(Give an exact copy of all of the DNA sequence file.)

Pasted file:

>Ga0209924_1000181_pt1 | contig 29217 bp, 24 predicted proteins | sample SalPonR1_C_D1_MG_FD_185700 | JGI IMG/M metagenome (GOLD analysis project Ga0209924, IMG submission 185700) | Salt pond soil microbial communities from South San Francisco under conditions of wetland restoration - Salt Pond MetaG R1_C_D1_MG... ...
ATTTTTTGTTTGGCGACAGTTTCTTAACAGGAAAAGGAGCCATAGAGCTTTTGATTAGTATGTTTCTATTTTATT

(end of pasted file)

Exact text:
>Ga0209924_1000181_pt1 | contig 29217 bp, 24 predicted proteins | sample SalPonR1_C_D1_MG_FD_185700 | JGI IMG/M metagenome (GOLD analysis project Ga0209924, IMG submission 185700) | Salt pond soil microbial communities from South San Francisco under conditions of wetland restoration - Salt Pond MetaG R1_C_D1_MG... ...
ATTTTTTGTTTGGCGACAGTTTCTTAACAGGAAAAGGAGCCATAGAGCTTTTGATTAGTATGTTTCTATTTTATT